(WASHINGTON) -- The Supreme Court debated an Arizona law Wednesday that allows state residents to receive tax credits for contributions to nonprofit organizations. The groups, in turn, give scholarships to public school students who want to attend private schools.
The Arizona legislature passed the law in 1997 to encourage greater educational choice for disadvantaged elementary school children. Any taxpayer can participate, but parents are forbidden from earmarking a donation for their child.
The law has come under intense criticism, however, from some Arizona taxpayers who say, in practice, most of the nonprofit organizations -- called School Tuition Organizations (STOs) -- that receive the funds only provide aide to students at religious schools.
The taxpayers filed a lawsuit arguing the law is a violation of the Establishment Clause of the Constitution prohibiting government actions from favoring one religion over another. The taxpayers argue the policy funnels state money to religious schools.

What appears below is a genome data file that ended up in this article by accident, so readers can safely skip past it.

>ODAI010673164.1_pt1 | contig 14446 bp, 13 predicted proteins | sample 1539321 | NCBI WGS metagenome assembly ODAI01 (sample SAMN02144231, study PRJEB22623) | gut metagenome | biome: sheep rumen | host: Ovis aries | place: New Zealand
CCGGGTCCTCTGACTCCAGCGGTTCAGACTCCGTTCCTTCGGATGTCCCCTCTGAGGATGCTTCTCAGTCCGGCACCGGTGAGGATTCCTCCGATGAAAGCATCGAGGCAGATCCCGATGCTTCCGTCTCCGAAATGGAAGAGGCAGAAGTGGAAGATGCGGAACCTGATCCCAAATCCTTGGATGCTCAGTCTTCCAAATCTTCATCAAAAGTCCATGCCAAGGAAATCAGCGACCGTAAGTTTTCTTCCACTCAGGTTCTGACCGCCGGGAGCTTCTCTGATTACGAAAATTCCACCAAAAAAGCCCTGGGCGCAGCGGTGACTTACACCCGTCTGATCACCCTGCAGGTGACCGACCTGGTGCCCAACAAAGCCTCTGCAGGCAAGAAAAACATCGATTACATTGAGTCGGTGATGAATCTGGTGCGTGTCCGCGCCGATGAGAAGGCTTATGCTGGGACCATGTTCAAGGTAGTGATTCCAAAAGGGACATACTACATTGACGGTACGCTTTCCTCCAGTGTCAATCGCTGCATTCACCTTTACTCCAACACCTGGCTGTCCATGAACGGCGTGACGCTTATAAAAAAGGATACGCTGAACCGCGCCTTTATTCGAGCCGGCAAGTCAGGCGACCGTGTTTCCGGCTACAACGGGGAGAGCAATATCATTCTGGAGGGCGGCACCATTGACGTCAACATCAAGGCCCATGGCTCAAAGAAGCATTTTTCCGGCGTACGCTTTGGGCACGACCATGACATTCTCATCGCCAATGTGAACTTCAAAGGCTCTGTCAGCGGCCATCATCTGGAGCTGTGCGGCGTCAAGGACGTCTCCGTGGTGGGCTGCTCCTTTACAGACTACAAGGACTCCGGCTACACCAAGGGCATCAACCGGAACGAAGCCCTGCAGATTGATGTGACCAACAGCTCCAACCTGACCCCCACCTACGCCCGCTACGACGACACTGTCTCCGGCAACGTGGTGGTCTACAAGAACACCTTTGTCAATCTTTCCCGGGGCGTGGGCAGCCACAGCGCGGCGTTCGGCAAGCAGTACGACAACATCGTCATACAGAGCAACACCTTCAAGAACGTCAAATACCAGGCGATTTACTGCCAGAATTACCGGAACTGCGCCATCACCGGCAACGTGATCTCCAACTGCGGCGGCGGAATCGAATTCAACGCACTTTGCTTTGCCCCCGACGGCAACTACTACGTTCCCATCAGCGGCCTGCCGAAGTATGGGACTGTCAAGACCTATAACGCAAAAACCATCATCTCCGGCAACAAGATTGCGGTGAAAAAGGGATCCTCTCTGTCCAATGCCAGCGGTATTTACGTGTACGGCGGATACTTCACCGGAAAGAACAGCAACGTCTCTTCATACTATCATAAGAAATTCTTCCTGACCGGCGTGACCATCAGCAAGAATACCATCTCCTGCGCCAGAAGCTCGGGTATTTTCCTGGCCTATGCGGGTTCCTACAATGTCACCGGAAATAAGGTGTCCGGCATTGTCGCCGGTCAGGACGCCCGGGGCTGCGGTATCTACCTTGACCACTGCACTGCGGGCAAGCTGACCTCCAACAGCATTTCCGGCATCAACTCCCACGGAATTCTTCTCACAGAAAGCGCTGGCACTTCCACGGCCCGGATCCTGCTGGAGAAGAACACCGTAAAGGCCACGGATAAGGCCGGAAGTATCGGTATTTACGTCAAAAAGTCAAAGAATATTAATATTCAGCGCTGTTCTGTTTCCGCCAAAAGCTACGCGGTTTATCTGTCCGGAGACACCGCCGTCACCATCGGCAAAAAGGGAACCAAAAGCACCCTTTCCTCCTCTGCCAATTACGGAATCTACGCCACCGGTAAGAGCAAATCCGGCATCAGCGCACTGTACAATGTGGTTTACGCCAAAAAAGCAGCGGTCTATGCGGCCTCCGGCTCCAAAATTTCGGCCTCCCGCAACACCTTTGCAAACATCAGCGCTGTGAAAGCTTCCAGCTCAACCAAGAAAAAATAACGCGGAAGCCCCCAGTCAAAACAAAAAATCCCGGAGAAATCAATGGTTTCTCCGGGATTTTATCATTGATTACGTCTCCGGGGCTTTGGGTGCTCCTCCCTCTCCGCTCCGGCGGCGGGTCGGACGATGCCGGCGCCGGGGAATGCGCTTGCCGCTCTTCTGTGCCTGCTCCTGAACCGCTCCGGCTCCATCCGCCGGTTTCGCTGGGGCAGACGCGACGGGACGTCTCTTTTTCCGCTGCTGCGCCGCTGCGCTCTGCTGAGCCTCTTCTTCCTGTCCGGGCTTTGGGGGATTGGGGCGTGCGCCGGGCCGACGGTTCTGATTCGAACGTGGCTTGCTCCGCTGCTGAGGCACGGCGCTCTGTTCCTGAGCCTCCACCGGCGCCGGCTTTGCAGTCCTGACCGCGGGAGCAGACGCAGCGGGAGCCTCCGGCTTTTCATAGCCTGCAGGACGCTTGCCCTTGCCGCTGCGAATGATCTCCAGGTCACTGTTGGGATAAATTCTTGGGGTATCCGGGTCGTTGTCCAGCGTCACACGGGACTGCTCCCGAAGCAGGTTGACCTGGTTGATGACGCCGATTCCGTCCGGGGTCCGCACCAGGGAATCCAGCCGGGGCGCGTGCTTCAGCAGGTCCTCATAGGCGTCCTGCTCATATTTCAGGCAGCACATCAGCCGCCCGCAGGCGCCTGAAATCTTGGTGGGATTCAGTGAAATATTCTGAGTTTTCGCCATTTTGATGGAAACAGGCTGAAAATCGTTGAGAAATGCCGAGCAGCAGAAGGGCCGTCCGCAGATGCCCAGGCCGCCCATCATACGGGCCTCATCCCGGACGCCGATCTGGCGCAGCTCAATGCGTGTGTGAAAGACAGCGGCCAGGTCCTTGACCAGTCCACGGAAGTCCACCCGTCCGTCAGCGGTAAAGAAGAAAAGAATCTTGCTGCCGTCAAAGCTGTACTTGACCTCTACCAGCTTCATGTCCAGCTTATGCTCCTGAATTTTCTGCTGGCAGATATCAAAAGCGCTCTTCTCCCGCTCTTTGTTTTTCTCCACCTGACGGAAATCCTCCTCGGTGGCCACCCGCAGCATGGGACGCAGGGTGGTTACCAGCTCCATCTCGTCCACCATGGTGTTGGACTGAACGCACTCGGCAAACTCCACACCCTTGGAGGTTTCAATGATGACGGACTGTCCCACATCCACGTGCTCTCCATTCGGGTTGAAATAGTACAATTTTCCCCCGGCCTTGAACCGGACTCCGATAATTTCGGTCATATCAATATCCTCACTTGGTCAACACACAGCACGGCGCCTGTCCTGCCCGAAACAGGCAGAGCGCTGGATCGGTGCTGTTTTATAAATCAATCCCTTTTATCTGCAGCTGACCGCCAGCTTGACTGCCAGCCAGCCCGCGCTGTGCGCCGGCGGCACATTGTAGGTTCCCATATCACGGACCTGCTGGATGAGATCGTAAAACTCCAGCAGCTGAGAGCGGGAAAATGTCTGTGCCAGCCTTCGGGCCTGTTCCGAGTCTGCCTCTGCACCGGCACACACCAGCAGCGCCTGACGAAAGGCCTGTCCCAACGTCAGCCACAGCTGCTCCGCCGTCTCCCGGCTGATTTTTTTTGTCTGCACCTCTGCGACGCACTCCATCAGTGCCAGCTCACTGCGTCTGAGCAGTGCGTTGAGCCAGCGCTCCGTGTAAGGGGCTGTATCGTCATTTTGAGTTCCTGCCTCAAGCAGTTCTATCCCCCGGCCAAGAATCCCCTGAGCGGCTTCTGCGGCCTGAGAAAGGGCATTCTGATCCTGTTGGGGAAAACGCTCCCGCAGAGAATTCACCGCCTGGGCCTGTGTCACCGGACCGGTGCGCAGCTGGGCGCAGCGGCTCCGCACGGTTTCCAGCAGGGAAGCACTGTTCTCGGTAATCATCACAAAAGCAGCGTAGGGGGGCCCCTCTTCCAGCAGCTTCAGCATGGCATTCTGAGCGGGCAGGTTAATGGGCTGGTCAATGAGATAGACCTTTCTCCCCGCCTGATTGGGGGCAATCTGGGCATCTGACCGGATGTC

The justices will have to decide whether the taxpayers have the legal right, or "standing," to bring the case. If the court finds the taxpayers are sufficiently harmed by the policy, it will then decide the constitutional merits of the case.
In most cases, taxpayers do not have the right to challenge government expenditures, but the court has granted exceptions to that rule in cases regarding the Establishment Clause.
Acting Solicitor General Neal Katyal argued in court the taxpayers in this case do not fit into such an exception because "not a cent" of their own money goes to fund religion.
But he was challenged by some of the more liberal members of the court.
Justice Sonia Sotomayor brought up the argument of the taxpayers: "Their point is that this tax money does belong to the state" she said, "... either you pay it to the state or you use it for this purpose."
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